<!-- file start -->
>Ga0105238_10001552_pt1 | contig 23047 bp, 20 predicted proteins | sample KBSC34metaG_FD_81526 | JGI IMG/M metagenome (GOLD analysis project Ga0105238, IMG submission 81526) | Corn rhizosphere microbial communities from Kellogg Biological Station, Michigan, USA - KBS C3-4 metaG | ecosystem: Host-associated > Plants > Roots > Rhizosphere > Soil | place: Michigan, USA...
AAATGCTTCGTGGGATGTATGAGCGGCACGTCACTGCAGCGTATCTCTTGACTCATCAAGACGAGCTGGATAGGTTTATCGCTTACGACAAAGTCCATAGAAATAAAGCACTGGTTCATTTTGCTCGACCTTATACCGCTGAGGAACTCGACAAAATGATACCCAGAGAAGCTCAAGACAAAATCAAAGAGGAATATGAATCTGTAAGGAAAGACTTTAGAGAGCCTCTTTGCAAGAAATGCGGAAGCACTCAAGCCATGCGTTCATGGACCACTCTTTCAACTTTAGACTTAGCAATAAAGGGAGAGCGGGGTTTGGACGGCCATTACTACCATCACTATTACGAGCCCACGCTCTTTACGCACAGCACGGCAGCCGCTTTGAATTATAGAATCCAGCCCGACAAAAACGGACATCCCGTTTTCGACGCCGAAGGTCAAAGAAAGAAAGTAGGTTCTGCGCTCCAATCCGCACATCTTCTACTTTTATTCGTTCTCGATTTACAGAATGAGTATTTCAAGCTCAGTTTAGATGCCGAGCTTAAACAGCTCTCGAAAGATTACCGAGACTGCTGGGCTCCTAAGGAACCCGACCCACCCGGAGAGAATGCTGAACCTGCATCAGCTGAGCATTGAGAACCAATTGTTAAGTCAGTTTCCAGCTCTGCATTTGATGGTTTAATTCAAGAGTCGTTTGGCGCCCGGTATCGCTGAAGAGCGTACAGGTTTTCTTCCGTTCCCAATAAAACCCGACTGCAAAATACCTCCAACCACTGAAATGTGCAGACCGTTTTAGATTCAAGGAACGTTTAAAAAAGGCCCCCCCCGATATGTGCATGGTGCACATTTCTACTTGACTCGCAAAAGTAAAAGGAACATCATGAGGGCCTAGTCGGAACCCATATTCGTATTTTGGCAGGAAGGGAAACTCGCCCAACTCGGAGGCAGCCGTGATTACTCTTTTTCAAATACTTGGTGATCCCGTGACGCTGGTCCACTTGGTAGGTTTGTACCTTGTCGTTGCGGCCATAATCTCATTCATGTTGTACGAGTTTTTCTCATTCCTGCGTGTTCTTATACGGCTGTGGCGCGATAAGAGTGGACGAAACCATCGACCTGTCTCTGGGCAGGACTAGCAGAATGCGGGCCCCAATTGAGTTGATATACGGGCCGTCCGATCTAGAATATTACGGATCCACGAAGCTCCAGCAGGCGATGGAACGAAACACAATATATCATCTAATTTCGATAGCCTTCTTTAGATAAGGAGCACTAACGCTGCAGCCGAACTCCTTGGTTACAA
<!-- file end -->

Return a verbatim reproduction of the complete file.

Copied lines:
>Ga0105238_10001552_pt1 | contig 23047 bp, 20 predicted proteins | sample KBSC34metaG_FD_81526 | JGI IMG/M metagenome (GOLD analysis project Ga0105238, IMG submission 81526) | Corn rhizosphere microbial communities from Kellogg Biological Station, Michigan, USA - KBS C3-4 metaG | ecosystem: Host-associated > Plants > Roots > Rhizosphere > Soil | place: Michigan, USA...
AAATGCTTCGTGGGATGTATGAGCGGCACGTCACTGCAGCGTATCTCTTGACTCATCAAGACGAGCTGGATAGGTTTATCGCTTACGACAAAGTCCATAGAAATAAAGCACTGGTTCATTTTGCTCGACCTTATACCGCTGAGGAACTCGACAAAATGATACCCAGAGAAGCTCAAGACAAAATCAAAGAGGAATATGAATCTGTAAGGAAAGACTTTAGAGAGCCTCTTTGCAAGAAATGCGGAAGCACTCAAGCCATGCGTTCATGGACCACTCTTTCAACTTTAGACTTAGCAATAAAGGGAGAGCGGGGTTTGGACGGCCATTACTACCATCACTATTACGAGCCCACGCTCTTTACGCACAGCACGGCAGCCGCTTTGAATTATAGAATCCAGCCCGACAAAAACGGACATCCCGTTTTCGACGCCGAAGGTCAAAGAAAGAAAGTAGGTTCTGCGCTCCAATCCGCACATCTTCTACTTTTATTCGTTCTCGATTTACAGAATGAGTATTTCAAGCTCAGTTTAGATGCCGAGCTTAAACAGCTCTCGAAAGATTACCGAGACTGCTGGGCTCCTAAGGAACCCGACCCACCCGGAGAGAATGCTGAACCTGCATCAGCTGAGCATTGAGAACCAATTGTTAAGTCAGTTTCCAGCTCTGCATTTGATGGTTTAATTCAAGAGTCGTTTGGCGCCCGGTATCGCTGAAGAGCGTACAGGTTTTCTTCCGTTCCCAATAAAACCCGACTGCAAAATACCTCCAACCACTGAAATGTGCAGACCGTTTTAGATTCAAGGAACGTTTAAAAAAGGCCCCCCCCGATATGTGCATGGTGCACATTTCTACTTGACTCGCAAAAGTAAAAGGAACATCATGAGGGCCTAGTCGGAACCCATATTCGTATTTTGGCAGGAAGGGAAACTCGCCCAACTCGGAGGCAGCCGTGATTACTCTTTTTCAAATACTTGGTGATCCCGTGACGCTGGTCCACTTGGTAGGTTTGTACCTTGTCGTTGCGGCCATAATCTCATTCATGTTGTACGAGTTTTTCTCATTCCTGCGTGTTCTTATACGGCTGTGGCGCGATAAGAGTGGACGAAACCATCGACCTGTCTCTGGGCAGGACTAGCAGAATGCGGGCCCCAATTGAGTTGATATACGGGCCGTCCGATCTAGAATATTACGGATCCACGAAGCTCCAGCAGGCGATGGAACGAAACACAATATATCATCTAATTTCGATAGCCTTCTTTAGATAAGGAGCACTAACGCTGCAGCCGAACTCCTTGGTTACAA